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 NEW YORK, Aug. 24 /PRNewswire/ -- The American Express Consumer Debt Index continued to fall in the second quarter of 1993. It now stands at 216, over 8 percent below its level during the second quarter of 1992 and 20 percent below its peak in the last quarter of 1990 -- a distinct improvement. However, full financial strength is not yet restored, with the Index 26 percent above its 171.3 level in mid-1983, near the start of the 1980s business expansion. The Index was compiled by Economic Advisors, Inc., an affiliate of Lehman Brothers led by Dr. Allen Sinai.
 "Much of the improvement in the Index stems from declines of interest rates, improved financial markets and lower mortgage repayments," said Dr. Sinai. "The decline also reflects an evolution in consumer behavior -- people are cautious about adding new debt. In previous periods of falling interest rates, consumers might have been tempted to increase their debt load as it became easier to service. However, as interest rates have fallen over the last several years, more consumers have used interest savings to pay off existing debt," he adds.
 The Index, which was first introduced in May of this year, is designed to assess the state of consumer's financial well-being and its potential impact on their economic and financial behavior. High or increasing levels of the Index reflect more financial pressure and strain on consumers, and may indicate coming difficulties in consumer spending and borrowing. Low or declining levels reflect an improved or improving situation, support for consumer purchases and less credit risk.
 Second Quarter 1993 - A Slow Improvement.
 The improvement in the Index during the second quarter of 1993, to 216.1 from 218.7 in the first quarter, was modest and reflects the unusually slow nature of the economic recovery. Normally, consumer debt and financial positions quickly recover in a business upturn, a result of lower interest rates, reduced debt, and strong growth in jobs and incomes. "This time, however, a `slow motion' business upturn is preventing the usual gains from occurring so quickly," said Dr. Sinai. "Nevertheless, progress is positive and should continue for a long time."
 A one point decline in the American Express Consumer Debt Index is estimated to be associated with a $1.68 billion rise in consumer spending. The 54.7 point drop in the Index between its peak in 1990 and the second quarter of 1993 has potentially added $91.9 billion in consumer spending.
 Lower interest rates have had a ripple effect, as households keep refinancing mortgages and transfer credit card and auto loan debt into more economical home equity loans. Another sign of improved household financial health is the consumer credit delinquency rate (accounts 30 days or more past due as a percentage of all accounts), which has fallen to 2.38 from its peak of 2.88 in the first quarter of 1992.
 Implications for Spending and Lending.
 The improvement in the Index shows that consumers are in a better position to finance continued growth in spending. However, the Index results do reflect a reluctance among Americans to go into greater debt. The lower level of the Index also suggests a greater ability to spend and borrow at less risk to lending institutions. If the economy worsens, the improved financial condition of consumers will leave American households in a better position to cope, with less risk of default.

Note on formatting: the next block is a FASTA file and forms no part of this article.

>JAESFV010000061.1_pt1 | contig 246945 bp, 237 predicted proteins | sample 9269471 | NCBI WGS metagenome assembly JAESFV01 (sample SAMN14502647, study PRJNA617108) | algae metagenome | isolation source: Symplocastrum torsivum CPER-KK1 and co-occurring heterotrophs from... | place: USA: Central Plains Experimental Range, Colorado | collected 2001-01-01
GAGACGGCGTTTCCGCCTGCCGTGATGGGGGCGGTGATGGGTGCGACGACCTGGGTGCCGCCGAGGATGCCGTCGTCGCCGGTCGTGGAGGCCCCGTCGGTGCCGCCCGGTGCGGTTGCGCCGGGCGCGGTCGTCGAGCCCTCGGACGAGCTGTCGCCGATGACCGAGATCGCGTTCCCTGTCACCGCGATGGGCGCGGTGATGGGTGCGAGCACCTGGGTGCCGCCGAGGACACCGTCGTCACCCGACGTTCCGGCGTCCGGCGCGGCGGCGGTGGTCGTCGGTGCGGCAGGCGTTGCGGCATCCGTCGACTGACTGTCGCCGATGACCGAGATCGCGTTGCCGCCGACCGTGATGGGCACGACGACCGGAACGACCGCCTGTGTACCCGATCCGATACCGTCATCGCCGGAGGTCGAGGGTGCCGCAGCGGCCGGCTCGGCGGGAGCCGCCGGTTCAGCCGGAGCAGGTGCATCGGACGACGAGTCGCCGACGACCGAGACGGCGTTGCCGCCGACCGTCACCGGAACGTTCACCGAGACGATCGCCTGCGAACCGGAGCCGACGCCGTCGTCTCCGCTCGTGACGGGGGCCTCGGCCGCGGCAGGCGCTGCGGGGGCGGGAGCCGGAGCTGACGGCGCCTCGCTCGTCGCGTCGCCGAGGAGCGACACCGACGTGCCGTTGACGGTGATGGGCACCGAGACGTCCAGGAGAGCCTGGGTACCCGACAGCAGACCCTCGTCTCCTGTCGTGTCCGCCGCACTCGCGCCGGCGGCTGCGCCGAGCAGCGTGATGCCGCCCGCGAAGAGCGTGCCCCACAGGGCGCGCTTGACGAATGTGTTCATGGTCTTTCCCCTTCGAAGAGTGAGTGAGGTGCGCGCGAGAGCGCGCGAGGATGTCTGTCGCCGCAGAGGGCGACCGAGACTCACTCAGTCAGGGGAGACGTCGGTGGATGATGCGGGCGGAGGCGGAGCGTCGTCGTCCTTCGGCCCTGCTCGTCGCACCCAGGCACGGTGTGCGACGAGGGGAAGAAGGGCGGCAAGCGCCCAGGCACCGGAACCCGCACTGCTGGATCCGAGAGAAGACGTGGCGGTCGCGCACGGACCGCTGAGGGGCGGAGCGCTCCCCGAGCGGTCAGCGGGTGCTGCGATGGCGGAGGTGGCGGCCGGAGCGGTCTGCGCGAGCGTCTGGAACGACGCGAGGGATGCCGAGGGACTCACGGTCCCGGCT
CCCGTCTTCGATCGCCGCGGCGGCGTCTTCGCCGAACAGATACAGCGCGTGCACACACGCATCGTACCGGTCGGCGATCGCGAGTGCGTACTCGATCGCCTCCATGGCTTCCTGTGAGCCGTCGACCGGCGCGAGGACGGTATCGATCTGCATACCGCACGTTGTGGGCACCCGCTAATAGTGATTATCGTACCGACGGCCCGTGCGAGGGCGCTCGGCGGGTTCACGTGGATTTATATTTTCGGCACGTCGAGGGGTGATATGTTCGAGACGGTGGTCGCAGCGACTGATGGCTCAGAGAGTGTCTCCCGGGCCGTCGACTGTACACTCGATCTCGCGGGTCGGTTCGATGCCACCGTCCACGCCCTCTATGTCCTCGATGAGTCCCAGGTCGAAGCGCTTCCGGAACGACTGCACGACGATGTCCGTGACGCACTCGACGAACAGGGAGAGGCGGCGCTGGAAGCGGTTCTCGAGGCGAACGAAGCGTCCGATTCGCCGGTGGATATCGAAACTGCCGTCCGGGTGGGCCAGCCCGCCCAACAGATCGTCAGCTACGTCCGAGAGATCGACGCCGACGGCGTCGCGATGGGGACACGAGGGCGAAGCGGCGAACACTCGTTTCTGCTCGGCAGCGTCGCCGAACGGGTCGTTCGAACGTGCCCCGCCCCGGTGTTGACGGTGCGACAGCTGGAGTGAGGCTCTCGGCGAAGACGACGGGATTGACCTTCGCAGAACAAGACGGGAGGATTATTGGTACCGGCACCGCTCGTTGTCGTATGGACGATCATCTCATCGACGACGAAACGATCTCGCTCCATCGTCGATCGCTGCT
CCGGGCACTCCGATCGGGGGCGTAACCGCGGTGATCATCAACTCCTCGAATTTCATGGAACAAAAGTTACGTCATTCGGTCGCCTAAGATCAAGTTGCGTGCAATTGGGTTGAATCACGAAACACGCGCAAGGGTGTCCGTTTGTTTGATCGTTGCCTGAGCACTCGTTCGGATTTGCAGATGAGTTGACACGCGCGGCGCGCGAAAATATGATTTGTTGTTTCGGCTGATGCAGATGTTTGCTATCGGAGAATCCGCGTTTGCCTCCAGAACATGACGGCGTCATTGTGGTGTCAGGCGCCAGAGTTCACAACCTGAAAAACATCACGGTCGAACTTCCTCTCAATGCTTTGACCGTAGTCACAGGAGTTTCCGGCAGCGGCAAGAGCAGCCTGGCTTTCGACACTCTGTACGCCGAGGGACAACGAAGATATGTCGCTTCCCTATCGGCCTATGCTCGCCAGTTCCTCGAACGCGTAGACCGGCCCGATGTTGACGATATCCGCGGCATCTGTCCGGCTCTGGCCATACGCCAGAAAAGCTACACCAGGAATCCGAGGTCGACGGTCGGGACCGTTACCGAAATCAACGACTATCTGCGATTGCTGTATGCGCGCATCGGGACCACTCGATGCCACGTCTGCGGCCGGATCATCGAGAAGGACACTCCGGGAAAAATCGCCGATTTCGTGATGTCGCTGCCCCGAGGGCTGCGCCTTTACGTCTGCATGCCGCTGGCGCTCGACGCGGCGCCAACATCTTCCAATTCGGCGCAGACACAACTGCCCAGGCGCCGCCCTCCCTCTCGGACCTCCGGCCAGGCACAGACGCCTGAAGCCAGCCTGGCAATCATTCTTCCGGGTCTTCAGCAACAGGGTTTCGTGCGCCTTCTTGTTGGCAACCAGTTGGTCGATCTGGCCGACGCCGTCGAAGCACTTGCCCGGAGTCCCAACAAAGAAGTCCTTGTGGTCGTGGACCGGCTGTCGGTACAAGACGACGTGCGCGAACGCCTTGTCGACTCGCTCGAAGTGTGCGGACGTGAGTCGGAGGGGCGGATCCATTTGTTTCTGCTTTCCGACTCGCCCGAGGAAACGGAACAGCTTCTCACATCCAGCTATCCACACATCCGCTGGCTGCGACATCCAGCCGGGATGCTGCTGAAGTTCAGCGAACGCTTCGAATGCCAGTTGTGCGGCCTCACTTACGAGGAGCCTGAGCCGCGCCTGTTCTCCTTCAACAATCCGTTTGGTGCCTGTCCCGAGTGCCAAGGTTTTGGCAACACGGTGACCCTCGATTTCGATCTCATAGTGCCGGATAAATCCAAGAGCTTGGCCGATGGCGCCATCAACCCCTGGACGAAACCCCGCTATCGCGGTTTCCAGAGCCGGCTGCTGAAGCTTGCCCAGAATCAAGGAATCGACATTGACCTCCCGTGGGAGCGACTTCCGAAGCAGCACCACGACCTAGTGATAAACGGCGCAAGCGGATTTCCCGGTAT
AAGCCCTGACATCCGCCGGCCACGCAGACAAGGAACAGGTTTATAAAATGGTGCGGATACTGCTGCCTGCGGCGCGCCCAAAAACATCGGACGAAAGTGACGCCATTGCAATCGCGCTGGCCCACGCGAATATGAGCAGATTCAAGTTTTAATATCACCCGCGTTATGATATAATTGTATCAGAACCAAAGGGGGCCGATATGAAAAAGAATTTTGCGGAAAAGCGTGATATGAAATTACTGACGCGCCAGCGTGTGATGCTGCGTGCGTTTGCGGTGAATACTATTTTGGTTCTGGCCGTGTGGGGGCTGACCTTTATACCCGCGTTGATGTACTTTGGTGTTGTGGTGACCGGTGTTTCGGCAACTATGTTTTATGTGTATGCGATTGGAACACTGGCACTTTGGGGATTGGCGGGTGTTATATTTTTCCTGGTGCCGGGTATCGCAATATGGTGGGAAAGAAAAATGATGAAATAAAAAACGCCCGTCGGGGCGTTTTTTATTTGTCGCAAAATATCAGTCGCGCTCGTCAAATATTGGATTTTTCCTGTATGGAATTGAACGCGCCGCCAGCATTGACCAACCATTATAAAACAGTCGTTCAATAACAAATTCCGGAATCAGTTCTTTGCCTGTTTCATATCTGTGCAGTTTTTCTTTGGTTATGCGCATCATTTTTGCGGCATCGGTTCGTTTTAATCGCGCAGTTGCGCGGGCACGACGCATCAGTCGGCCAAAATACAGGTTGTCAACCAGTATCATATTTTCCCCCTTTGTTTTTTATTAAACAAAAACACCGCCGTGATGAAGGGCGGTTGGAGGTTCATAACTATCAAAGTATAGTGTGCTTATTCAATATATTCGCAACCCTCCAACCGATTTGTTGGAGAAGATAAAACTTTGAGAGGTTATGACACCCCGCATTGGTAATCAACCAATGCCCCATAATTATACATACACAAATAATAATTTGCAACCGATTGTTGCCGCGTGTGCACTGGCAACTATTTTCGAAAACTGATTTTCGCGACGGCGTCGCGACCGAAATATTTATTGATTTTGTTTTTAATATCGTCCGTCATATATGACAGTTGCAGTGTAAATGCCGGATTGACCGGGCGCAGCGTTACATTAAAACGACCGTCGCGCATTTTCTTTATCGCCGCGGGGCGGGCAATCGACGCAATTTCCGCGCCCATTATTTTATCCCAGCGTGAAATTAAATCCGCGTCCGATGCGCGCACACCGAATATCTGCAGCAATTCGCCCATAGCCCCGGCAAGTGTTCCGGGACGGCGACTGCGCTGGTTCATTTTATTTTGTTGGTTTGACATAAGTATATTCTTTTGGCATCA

What Affects the Index?
 The American Express Consumer Debt Index is a weighted average of eight key financial measures of consumer debt, debt burdens and interest and loan payments. Of the eight components which make up the Index, four rose and four declined in the second quarter of 1993. The components for the measurement of the Index were chosen based on historical relationships between the components and consumer spending from 1968 to 1993. The components used are (listed in order of weighted importance):
 -- Debt service relative to disposable income (after-tax)
 -- Household net worth relative to disposable income (after-tax)
 -- Consumer installment debt delinquency rate
 -- Non-revolving consumer credit relative to non-equity financial assets
 -- Non-revolving household indebtedness relative to household physical assets
 -- Mortgage repayments relative to disposable income (after-tax)
 -- Auto loan repayments relative to disposable income (after-tax)
 -- Change in the ratio of revolving installment debt to disposable income (after-tax)
 Economic Advisors, Inc. (EAI) is an affiliate of Lehman Brothers, a wholly owned subsidiary of American Express. EAI is a unique economic and financial market advisory firm servicing financial institutions, corporations and government worldwide.
 American Express Travel Related Services Company, Inc. is a wholly owned subsidiary of the American Express Company -- a family of travel, financial and communications businesses.
 -0- 8/24/93
 /CONTACT: Gail Wasserman, 212-640-2675, or Gregory Tarmin, 212-640-4428, both of American Express Travel Related Services Company/

CO: American Express Travel Related Services Company, Inc. ST: New York IN: FIN SU: ECO

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Publication:PR Newswire
Date:Aug 24, 1993

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